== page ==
Nicholas S. Kalson and David F. Holmes contributed equally to this work.
Slow stretching that mimics embryonic growth rate stimulates structural and mechanical development of tendon-like tissue in vitro
Article first published online: 19 OCT 2011
Copyright © 2011 Wiley Periodicals, Inc.
Volume 240, Issue 11, pages 2520–2528, November 2011
How to Cite
Kalson, N. S., Holmes, D. F., Herchenhan, A., Lu, Y., Starborg, T. and Kadler, K. E. (2011), Slow stretching that mimics embryonic growth rate stimulates structural and mechanical development of tendon-like tissue in vitro. Dev. Dyn., 240: 2520–2528. doi: 10.1002/dvdy.22760
- Issue published online: 19 OCT 2011
- Article first published online: 19 OCT 2011
- Manuscript Accepted: 12 SEP 2011
- Wellcome Trust
- bio-artificial tendon;
- mechanical properties;
- electron microscopy;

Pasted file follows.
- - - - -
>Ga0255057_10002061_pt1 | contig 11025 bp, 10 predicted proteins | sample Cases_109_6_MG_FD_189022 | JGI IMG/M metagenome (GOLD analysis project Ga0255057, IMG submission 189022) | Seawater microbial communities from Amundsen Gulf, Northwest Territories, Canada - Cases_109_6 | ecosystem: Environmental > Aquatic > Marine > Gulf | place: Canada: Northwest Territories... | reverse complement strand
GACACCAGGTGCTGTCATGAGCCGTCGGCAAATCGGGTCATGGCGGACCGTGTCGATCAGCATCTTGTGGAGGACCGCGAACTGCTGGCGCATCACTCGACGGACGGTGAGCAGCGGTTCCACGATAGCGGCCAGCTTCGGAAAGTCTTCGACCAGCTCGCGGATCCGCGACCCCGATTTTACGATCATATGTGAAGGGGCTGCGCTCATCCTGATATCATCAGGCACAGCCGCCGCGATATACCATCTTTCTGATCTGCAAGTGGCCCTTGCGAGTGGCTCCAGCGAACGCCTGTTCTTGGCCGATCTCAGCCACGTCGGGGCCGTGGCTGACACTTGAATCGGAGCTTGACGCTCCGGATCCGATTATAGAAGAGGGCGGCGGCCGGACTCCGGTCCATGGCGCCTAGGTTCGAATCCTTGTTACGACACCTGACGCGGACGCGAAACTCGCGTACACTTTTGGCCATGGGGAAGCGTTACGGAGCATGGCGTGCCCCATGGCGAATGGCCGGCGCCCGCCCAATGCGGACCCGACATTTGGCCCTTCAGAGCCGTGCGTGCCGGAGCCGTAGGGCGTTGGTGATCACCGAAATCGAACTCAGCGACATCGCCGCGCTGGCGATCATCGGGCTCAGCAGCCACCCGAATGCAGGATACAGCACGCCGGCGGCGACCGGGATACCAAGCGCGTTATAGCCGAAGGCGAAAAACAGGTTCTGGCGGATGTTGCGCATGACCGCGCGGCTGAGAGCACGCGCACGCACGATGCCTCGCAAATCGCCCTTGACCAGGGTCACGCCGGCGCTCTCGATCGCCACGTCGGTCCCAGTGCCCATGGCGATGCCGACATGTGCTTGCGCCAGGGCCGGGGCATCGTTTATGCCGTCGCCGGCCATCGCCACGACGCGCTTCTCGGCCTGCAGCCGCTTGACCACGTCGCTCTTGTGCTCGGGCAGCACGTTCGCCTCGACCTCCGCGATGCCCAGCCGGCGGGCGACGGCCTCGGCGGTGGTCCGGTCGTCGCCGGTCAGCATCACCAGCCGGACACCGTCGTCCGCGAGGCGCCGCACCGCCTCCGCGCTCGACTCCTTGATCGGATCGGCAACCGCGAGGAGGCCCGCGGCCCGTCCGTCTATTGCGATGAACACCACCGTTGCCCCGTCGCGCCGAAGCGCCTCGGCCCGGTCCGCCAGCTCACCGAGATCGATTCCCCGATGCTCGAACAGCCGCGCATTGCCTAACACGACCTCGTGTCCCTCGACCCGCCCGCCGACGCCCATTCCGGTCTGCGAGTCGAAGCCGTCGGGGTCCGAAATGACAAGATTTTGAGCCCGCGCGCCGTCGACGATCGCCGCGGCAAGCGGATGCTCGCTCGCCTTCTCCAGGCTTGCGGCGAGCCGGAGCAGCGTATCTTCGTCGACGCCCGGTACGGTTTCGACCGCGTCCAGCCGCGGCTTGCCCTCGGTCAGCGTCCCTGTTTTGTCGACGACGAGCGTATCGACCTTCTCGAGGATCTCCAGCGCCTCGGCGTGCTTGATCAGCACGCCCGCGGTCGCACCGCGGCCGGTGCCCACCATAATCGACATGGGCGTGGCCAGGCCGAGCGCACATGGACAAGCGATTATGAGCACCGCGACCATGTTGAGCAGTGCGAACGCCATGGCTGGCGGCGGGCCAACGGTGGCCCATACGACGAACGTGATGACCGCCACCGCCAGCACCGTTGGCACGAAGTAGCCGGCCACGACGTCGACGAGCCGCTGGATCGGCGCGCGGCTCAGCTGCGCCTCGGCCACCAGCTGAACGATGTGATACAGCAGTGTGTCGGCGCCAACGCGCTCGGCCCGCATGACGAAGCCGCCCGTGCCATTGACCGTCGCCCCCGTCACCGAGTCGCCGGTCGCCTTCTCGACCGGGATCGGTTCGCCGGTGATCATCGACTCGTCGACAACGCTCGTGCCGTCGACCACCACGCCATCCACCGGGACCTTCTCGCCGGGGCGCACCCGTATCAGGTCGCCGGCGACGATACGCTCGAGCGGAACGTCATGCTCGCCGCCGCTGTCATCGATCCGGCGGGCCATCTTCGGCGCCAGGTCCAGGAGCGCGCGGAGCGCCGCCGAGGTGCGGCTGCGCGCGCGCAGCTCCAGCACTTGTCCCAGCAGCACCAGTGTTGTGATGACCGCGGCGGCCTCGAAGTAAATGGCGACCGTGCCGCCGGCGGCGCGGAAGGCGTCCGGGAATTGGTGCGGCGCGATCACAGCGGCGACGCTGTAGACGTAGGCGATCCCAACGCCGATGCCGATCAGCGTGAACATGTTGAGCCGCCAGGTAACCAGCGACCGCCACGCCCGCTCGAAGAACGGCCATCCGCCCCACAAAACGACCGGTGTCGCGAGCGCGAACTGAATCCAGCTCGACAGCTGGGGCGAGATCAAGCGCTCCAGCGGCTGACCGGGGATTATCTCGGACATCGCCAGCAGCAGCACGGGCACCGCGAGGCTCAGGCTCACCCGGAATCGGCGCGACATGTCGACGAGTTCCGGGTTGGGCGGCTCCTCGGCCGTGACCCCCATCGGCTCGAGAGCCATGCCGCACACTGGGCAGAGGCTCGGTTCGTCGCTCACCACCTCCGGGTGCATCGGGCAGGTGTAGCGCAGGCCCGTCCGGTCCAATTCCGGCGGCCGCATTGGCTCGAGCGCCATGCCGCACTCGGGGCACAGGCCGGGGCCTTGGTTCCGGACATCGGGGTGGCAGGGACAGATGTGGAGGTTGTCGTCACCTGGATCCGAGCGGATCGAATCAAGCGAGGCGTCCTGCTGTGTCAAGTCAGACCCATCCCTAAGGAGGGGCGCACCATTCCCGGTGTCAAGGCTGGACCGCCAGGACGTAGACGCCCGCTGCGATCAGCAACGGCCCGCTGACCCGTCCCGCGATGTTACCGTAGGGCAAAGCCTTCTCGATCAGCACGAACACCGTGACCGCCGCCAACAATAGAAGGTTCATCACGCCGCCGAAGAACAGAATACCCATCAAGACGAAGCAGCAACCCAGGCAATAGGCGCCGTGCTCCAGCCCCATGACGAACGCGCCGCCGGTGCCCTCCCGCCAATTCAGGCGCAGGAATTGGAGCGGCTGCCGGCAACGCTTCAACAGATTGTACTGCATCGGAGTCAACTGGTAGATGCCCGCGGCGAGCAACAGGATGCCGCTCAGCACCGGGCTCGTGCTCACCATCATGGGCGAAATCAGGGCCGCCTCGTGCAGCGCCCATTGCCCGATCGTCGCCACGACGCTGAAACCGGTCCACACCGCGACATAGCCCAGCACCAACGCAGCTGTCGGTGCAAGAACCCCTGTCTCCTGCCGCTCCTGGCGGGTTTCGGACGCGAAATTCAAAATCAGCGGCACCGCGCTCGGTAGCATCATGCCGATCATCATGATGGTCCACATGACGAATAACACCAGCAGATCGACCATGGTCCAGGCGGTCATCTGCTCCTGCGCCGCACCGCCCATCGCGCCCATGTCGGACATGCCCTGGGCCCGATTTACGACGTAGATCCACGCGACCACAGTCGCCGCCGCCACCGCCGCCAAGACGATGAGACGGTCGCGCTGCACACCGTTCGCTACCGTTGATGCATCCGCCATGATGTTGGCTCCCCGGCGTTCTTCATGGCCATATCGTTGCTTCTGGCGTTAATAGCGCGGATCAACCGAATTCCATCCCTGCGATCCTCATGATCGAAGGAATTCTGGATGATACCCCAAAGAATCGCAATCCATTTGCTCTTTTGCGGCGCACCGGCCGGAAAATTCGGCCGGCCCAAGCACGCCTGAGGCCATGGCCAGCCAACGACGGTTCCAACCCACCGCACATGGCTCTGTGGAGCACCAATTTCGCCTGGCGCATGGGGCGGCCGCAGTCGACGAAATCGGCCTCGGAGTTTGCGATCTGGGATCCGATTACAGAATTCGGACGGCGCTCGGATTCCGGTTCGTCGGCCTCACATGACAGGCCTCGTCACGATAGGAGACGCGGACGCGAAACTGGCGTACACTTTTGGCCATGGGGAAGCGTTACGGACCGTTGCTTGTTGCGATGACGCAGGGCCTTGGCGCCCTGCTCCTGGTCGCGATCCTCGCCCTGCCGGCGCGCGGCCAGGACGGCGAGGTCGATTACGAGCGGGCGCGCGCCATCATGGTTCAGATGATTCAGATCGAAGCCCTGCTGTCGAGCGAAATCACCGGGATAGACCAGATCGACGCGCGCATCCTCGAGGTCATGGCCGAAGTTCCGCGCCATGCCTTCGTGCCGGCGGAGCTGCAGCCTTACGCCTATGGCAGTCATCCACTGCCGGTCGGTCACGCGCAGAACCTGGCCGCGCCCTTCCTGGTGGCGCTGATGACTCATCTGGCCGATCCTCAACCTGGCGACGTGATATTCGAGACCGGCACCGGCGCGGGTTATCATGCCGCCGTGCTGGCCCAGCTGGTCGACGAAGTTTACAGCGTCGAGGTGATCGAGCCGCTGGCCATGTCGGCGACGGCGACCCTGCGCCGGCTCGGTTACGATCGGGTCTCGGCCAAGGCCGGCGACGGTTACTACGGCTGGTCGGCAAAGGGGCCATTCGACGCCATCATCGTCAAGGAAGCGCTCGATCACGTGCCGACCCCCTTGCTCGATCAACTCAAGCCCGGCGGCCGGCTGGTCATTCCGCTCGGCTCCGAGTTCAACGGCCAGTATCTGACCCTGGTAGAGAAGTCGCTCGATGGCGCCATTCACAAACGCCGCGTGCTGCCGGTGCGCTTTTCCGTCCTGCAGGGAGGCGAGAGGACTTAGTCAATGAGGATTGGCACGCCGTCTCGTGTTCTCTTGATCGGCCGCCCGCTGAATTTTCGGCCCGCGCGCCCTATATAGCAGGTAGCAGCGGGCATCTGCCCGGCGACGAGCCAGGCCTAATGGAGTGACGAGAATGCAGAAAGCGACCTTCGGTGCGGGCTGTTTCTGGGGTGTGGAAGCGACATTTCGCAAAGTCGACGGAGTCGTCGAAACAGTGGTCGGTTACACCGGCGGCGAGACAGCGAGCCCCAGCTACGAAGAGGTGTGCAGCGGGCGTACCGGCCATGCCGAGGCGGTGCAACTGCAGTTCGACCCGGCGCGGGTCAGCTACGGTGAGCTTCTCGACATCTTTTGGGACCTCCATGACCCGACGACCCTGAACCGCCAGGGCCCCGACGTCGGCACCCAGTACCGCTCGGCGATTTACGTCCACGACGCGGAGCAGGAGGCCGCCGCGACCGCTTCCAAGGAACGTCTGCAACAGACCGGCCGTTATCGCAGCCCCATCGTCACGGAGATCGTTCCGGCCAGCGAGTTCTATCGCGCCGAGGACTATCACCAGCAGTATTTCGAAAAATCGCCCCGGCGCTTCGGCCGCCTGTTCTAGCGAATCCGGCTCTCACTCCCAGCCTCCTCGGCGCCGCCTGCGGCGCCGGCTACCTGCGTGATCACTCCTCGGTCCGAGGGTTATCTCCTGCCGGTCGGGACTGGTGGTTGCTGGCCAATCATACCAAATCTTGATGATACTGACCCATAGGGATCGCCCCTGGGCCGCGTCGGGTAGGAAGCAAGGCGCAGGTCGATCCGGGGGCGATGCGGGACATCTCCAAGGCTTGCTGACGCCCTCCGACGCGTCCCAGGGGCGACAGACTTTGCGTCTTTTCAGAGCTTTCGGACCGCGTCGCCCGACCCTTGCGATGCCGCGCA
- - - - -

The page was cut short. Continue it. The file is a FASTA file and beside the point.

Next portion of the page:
A distinctive feature of embryonic tendon development is the steady increase in collagen fibril diameter and associated improvement of tissue mechanical properties. A potential mechanical stimulus for these changes is slow stretching of the tendon during limb growth. Testing this hypothesis in vivo is complicated by the presence of other developmental processes including muscle development and innervation. Here we used a cell culture tendon-like construct to determine if slow stretch can explain the increases in fibril diameter and mechanical properties that are observed in vivo. Non-stretched constructs had an ultrastructural appearance and mechanical properties similar to those of early embryonic tendon. However, slowly stretching during 4 days in culture increased collagen fibril diameter, fibril packing volume, and mechanical stiffness, and thereby mimicked embryonic development. 3D EM showed cells with improved longitudinal alignment and elongated nuclei, which raises the hypothesis that nuclear deformation could be a novel mechanism during tendon development. Developmental Dynamics 240:2520–2528, 2011. © 2011 Wiley Periodicals, Inc.